5. Shall I say it again? Write for them.  Not for you.  That’s the only way you’re going to ultimately get what you’re after.

Purpose, purpose, bla, bla, bla

Any writing trainer worth their salt will tell you to identify the purpose of a document before you start writing.  This is true.  But I find purpose – both the word and the concept – problematic.

Firstly it’s overly and inappropriately used as a heading (how many documents have you read that have the heading purpose followed by a waffly, non-specific introduction??).

And second, when I ask people what the purpose of their document is, they give me answers like –

  • to inform… (for what purpose? We don’t tell people stuff for no reason)
  • to analyse… (documents don’t analyse things.  People do)
  • to define… (see above)
  • to describe… (see above above. For what purpose?)

None of which give a writer the drilled-down clarity we need to develop a fit-for-purpose structure.

Instead, I train people to ask 2 questions:

  1. What does this document need to ACHIEVE?
  2. If this document works, what will HAPPEN?

Both questions direct us to a tangible, observable action by our reader.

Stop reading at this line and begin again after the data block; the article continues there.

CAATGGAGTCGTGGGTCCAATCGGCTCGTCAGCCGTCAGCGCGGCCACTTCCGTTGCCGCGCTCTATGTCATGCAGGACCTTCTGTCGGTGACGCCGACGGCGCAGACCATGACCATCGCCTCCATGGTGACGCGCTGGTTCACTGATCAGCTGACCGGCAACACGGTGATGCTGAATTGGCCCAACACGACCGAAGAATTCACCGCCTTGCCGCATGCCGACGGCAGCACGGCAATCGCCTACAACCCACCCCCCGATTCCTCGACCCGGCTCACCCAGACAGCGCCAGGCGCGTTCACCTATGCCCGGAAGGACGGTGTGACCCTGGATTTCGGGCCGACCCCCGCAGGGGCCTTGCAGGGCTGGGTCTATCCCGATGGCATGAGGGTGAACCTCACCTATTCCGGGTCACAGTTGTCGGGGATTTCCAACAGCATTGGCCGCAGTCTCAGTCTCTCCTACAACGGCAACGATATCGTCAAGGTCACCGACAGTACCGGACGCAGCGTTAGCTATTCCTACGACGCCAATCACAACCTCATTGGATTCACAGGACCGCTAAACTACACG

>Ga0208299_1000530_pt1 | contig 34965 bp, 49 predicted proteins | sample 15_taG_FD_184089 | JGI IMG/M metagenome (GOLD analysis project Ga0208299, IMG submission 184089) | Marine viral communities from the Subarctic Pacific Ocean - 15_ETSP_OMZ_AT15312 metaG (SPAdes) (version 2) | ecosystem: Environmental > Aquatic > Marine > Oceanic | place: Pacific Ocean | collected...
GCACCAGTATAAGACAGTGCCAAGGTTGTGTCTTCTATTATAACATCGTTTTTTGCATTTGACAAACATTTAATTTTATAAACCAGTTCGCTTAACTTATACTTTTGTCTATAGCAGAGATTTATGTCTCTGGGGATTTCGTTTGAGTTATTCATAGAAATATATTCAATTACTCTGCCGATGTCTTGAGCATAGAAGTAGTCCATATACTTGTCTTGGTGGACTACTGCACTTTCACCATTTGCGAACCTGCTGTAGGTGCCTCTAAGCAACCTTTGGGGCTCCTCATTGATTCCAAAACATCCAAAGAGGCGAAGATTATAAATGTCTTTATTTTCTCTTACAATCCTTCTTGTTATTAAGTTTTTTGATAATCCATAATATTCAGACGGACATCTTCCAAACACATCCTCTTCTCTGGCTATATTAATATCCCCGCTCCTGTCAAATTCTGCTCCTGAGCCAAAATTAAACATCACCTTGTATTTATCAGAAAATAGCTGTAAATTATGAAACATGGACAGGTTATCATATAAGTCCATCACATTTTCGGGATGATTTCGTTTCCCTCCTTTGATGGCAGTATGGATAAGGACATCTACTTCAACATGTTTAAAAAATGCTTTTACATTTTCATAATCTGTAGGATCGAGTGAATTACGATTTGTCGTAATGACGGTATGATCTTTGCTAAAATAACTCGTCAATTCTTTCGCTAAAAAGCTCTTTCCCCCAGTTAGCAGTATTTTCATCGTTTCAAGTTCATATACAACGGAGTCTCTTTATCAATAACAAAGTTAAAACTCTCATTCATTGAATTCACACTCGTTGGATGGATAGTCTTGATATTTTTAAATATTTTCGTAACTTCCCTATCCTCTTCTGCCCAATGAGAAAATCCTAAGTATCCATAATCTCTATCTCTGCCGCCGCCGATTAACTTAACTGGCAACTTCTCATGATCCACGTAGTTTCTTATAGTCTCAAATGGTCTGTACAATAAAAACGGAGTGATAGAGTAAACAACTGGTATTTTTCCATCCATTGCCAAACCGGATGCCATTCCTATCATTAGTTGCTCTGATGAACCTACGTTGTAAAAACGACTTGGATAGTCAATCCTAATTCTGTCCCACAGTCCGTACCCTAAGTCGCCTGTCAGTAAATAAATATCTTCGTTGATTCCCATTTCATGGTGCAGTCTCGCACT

Know your audience, bla, bla, bla

Again, everyone tells us this.  And it’s true.  But what’s most common in business documents today is that we have multiple audiences, with differing needs.  So knowing that can make the writing process even more daunting and definitely not simple and clear.

How about this as an alternative: list all the readers of your document.  Who will access it?  Who will use it?  Who will sign off on it?  Who might need to refer to it?

Now look back at the solid outcome you identified with questions 1 & 2.

And ask the 3rd question:

  1. Who has the authority, ability, or position to make this document achieve its purpose?

Answer that and you’ve identified your primary readers.  They matter the most.  Write in a way that works for them, above anyone else.  (By the way – this also gives you the ability to push back when an approver wants a document written a certain way, but you know that won’t work for the end user.  Handy!)

Now create the headings/sections/chunks of your document

With clarity on outcome and readers of influence, you can now create a fit-for purpose structure.  I wish I could wave a magic wand and tell you what that structure looks like.  But again, unicorn farts.  From where YOU sit, with YOUR knowledge, expertise and insight, and with the new clarity about purpose and readers, YOU have all the pieces to the puzzle.  You can create a structure that will work best.

Ask yourself –

  • What does my primary reader need to know so I can get my desired outcome?
  • Does my primary reader need to know X (ie, any chunk of information) for my doc to achieve its purpose?

It’s all connected.

Want to know more?  Bring me in for a training.  I’ve got so much more!!!!